The holidays are some of the happiest times of the year, but they can also interfere with your sleep schedule and sleep routines.
Keep reading to find out some of the most common ways the holidays affect sleep.
How the Holidays Affect Sleep
1. Increased amounts of stress
The holidays can be a stressful time of year. A Sleepopolis study found that 66% of their respondents reported that they feel more stressed during the holiday season. Unfortunately, that stress can lead to sleep problems. Stress releases hormones like noradrenaline and cortisol, which keep you awake and on high alert.
Financial stress is a common form of stress during the holidays due to worries over buying gifts, travel expenses, and buying supplies for holiday dinners.
Having a holiday spending plan in place — and sticking to it — can aid in eliminating financial-related worries and reduce your stress levels for a better night’s sleep.
2. Busier schedules
You may have a set schedule for your days during the majority of the year. However, during the holidays, that schedule can go out the window.
Whether you’re staying up late to wrap presents, or you’re on the move to a variety of holiday events, your routine is bound to change or fall apart a bit.
Trying to fit everything in can be a lot, especially if you’re balancing work, friends, family, volunteering, and more. Your schedule can quickly become overloaded, leading to an almost non-existent bedtime routine.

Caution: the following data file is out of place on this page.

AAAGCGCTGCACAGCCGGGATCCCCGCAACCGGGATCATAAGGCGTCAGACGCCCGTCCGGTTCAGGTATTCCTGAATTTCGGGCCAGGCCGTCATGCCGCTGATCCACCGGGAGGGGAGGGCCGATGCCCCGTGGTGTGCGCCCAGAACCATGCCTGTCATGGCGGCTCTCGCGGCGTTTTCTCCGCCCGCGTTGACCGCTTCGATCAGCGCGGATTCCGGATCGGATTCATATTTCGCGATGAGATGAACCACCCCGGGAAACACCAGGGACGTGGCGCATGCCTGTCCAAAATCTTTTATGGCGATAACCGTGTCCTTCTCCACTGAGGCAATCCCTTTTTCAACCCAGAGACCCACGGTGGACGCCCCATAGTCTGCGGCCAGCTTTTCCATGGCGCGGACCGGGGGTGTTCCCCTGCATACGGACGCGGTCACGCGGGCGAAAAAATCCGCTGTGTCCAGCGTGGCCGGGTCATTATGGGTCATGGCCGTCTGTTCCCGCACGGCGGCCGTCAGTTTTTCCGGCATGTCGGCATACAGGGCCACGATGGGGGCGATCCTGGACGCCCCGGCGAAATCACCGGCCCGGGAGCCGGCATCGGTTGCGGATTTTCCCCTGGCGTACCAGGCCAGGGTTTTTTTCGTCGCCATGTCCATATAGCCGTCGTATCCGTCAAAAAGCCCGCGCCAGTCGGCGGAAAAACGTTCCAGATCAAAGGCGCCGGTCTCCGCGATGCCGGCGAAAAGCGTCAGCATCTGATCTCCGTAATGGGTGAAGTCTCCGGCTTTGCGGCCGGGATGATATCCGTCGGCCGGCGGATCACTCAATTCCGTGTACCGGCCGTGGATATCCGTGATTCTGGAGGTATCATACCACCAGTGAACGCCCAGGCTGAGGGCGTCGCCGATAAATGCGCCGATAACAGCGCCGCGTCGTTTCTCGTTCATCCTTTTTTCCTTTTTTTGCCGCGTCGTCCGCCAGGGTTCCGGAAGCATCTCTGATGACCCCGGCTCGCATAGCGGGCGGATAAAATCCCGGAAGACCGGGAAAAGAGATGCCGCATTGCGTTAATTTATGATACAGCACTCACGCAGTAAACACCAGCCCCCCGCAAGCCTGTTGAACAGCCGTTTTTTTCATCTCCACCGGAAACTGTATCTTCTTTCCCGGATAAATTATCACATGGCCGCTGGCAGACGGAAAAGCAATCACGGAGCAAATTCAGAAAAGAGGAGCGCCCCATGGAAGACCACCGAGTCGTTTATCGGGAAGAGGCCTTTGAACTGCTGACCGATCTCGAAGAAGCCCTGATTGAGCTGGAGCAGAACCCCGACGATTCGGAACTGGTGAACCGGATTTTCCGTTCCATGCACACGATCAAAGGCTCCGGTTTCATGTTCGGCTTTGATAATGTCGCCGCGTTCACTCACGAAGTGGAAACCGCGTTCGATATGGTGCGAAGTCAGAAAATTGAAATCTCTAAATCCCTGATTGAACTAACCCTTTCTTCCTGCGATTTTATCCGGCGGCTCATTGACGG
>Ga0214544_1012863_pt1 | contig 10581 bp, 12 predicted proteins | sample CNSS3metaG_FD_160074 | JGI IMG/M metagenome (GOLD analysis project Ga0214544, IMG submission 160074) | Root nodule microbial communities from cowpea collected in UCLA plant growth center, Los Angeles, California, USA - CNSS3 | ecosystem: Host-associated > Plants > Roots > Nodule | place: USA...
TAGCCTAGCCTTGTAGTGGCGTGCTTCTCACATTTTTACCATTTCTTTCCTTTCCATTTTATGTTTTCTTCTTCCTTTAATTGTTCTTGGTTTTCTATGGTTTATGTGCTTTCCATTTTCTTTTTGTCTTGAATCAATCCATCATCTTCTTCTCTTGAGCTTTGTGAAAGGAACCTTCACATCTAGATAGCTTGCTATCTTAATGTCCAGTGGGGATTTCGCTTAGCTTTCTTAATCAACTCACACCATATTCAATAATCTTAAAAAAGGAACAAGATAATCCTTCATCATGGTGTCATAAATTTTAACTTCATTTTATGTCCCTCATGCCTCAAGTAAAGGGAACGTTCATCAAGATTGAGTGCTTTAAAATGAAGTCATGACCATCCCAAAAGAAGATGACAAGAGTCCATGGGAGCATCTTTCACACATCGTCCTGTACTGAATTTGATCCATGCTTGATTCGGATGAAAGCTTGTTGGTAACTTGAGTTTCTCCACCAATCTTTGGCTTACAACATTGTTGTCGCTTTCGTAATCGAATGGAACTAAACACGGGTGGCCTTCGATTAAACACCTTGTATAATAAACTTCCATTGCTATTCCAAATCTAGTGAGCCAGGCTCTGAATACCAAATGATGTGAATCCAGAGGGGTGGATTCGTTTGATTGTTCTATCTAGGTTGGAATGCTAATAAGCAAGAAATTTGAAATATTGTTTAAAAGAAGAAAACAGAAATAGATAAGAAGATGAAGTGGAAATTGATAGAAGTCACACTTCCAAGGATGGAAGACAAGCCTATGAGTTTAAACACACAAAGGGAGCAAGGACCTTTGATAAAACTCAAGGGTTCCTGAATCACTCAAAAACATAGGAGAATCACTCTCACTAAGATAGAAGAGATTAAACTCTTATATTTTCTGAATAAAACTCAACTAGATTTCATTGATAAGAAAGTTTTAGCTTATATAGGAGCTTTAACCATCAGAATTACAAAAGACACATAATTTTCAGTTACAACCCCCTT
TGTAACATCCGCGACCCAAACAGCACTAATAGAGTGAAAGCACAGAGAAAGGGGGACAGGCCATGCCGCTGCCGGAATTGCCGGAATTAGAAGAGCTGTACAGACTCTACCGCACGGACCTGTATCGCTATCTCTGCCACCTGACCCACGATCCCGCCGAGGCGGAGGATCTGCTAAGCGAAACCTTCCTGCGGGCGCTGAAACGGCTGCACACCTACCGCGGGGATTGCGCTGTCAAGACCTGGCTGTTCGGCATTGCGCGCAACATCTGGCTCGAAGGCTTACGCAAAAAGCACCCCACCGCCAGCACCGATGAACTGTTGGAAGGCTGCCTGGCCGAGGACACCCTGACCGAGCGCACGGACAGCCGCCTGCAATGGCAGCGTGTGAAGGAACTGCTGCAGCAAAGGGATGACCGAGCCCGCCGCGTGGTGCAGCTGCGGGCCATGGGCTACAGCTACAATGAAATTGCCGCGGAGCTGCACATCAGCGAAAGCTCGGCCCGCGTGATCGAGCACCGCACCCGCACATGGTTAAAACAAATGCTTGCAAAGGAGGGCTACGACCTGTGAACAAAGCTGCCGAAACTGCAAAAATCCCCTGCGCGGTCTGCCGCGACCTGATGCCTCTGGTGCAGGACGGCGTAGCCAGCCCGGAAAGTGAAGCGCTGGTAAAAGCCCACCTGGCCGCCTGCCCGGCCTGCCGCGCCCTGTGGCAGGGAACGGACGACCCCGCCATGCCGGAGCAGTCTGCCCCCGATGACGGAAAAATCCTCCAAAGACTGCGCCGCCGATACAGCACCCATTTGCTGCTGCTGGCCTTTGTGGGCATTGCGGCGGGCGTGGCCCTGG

Giving yourself time to sleep in when you’re up late can make all the difference if you’re changing up your schedule for the holiday months.
3. Increased amounts of traveling
The holiday season is one of the biggest travel periods of the year. Whether you’re catching a plane, taking a long drive, or riding on a train, travel throws a big wrench into your typical sleep schedule.
Your circadian rhythm, which is what helps you stay awake during the day and sleep at night, can be knocked out of place when traveling. Even just our daily lives and routines can introduce numerous challenges to our circadian rhythm.
However, when you throw jet lag and time zones into the mix, it can disrupt your sleep patterns even more.
If you make an effort to slowly make adjustments to your sleep schedule when you know you’re going to be traveling soon, it can help negate the effects associated with travel and sleep.
Sleeping in unfamiliar places like hotel rooms or guest rooms can also throw off your sleep schedule. If you are able to, staying in a familiar place during the holidays can help you fall asleep easier and get the rest you need.
Commit to Prioritizing Your Sleep
With all the fun activities that go on during the holidays, making sleep a priority may seem difficult. However, to ensure that you feel happy and healthy, getting the best sleep possible is important.
If you suspect that your sleep problems aren’t related to the holidays and that you may have a sleep disorder, Sleep Dynamics is here to help. When you contact us, our team can help you find the answers you need to start sleeping better.